If you were in Southern California on January 17th, 1994, chances are you know exactly where you were at 4:31am when the 6.7 magnitude Northridge earthquake rocked the region.
I was in bed about 46 miles away from the epicenter. I remember, very distinctly, being awakened by a rumble that quickly resulted into the most violently shaking I had ever felt. I’ve lived in L.A. since 1971 so I’ve shook along with some pretty sizable quakes including my first one, the Sylmar quake (6.6). I attempted to run from my bedroom out into the hallway but that was nearly impossible. The adrenaline shot through and began to feel sick. I was SURE this was going to be the end.
Despite the fact that the earthquake only lasted between 10-20 seconds, it literally felt like minutes. I laid in the hallway watching ceiling lamps swing violently from their chains. I could see the pool water white-capping, being driven onto the surrounding concrete.
When it finally stopped I sat there, my heart wanting to exit my chest, wondering how I survived – why didn’t the house collapse? About a minute later I started to get up when the first of two magnitude 6.0 aftershocks struck. OMG – we are all going to die. I honestly don’t know how long I sat in the same place, waiting for more aftershocks, but it was quite a while. finally got up I went straight for the TV and the radio.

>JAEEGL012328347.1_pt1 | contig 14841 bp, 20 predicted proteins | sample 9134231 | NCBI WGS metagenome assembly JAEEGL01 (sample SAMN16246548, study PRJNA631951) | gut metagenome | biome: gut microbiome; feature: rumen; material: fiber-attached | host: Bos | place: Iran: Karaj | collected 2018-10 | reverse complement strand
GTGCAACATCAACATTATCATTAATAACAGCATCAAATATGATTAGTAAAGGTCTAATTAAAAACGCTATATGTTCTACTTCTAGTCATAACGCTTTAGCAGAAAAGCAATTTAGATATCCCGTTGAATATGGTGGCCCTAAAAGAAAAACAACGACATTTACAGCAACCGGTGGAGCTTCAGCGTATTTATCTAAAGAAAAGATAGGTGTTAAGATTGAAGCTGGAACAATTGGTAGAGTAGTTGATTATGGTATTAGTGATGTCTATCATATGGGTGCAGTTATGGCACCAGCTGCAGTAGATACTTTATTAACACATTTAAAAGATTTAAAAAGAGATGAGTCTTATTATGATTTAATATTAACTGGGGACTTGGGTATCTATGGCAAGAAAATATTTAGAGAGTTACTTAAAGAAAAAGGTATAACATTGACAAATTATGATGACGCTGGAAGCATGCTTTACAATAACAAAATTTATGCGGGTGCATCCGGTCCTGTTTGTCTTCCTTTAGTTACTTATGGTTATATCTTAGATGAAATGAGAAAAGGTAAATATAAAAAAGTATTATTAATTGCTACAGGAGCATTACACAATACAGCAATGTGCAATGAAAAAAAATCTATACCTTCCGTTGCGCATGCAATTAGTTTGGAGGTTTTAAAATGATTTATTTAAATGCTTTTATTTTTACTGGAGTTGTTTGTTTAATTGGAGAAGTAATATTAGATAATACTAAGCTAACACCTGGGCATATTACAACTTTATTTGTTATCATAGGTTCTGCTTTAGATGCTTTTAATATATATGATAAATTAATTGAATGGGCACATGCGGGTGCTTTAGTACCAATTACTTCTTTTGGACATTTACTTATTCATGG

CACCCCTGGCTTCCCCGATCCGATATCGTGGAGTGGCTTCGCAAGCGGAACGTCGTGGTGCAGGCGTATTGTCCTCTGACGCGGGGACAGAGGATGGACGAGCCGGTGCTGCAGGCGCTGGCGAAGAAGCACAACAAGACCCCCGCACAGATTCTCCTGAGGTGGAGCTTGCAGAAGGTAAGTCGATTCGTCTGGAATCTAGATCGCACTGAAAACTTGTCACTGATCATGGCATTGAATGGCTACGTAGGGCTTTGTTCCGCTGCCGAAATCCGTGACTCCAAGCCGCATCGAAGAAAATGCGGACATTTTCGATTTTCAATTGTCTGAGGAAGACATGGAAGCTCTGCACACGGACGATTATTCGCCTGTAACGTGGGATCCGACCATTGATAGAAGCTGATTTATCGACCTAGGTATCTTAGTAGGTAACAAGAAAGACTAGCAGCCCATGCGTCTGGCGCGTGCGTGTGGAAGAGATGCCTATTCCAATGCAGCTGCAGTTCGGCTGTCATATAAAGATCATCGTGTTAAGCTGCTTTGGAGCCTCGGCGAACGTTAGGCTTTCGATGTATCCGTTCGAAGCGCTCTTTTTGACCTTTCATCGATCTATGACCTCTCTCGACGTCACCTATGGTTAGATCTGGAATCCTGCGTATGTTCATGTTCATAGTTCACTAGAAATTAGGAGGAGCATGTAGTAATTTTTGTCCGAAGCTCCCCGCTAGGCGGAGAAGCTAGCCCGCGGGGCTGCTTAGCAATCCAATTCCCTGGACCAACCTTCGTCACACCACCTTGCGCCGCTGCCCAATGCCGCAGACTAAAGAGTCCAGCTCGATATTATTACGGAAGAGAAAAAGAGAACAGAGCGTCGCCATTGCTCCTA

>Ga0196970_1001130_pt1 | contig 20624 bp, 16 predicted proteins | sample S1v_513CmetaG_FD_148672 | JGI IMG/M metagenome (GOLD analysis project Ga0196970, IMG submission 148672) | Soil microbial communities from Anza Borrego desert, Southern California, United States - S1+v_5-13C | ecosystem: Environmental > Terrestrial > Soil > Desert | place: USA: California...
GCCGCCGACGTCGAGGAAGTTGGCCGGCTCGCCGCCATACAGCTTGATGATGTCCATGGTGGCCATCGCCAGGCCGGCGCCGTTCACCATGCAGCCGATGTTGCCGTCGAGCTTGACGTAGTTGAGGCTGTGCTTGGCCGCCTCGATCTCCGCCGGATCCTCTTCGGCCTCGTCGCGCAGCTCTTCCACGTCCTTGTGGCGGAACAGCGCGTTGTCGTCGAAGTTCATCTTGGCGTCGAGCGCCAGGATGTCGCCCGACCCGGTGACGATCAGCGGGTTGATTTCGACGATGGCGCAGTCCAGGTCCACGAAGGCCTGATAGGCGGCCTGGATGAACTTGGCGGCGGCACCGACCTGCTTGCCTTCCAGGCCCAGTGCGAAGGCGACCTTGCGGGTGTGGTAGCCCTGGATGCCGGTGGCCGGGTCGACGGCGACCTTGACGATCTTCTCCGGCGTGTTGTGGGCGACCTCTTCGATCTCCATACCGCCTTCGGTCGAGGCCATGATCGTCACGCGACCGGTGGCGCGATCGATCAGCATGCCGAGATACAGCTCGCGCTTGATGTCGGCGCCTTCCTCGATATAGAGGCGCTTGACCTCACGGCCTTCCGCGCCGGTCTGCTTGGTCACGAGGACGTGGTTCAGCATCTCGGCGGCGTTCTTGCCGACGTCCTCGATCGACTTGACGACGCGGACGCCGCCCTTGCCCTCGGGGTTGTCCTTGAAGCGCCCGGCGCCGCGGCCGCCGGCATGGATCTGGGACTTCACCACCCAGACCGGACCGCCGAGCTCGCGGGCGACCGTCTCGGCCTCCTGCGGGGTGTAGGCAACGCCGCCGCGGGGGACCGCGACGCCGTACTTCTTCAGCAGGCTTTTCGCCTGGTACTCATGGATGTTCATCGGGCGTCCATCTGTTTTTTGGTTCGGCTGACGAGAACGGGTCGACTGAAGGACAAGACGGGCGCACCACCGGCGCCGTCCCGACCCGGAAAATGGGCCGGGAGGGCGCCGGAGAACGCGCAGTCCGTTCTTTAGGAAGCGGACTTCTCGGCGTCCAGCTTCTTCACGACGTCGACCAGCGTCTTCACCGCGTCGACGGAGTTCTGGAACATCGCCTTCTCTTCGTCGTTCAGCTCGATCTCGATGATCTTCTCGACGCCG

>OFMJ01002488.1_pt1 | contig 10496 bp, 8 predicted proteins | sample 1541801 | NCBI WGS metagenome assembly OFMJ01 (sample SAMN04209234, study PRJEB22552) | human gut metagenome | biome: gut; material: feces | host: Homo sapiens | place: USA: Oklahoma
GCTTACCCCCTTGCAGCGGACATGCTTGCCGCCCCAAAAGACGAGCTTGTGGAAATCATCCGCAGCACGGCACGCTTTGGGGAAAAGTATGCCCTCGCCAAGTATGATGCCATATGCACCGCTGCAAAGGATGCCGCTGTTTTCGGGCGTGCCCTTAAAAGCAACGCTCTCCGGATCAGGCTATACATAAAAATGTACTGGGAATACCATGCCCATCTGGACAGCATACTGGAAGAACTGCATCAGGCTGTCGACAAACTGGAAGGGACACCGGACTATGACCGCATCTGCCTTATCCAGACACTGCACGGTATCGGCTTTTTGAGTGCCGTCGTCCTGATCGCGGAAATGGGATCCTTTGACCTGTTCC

Unlike today, news took a while to be reported – no Facebook, no Twitter. The radio was the first to report that there was extensive damage and not too much longer the images started to hit the TV. The first one I remember was this image on the right – the vehicles trapped on this insanely high overpass. We soon learned that LAPD motorcycle officer Clarence Wayne Dean had died while going to work. That news numbed me.
Other images that stuck in my mind were broken gas lines shooting fire from cratered asphalt and the sights of collapsed apartment buildings that riddle Northridge.
And then it hit me – one of my dearest friends and her sister, lived in Northridge. I trembled with fear as to what might have happened to them.
It took quite a while before I learned that the apartment she was in did indeed collapse. It fell straight down, crashing on top of the parking area. She later told me that her apartment was on the first floor but it was really on the second floor since the first floor, and the basement, were for parking. After the quake hit, she and her sister were dazed, they were not sure what had happened. The couldn’t get out their front door because it was jammed shut. They opened up the sliding glass door that led out to their balcony only to discover that they were now at ground level.
The “official” death toll was placed at 57, more than 8,700 were injured including 1,600 who required hospitalization.
Where you when the quake hit?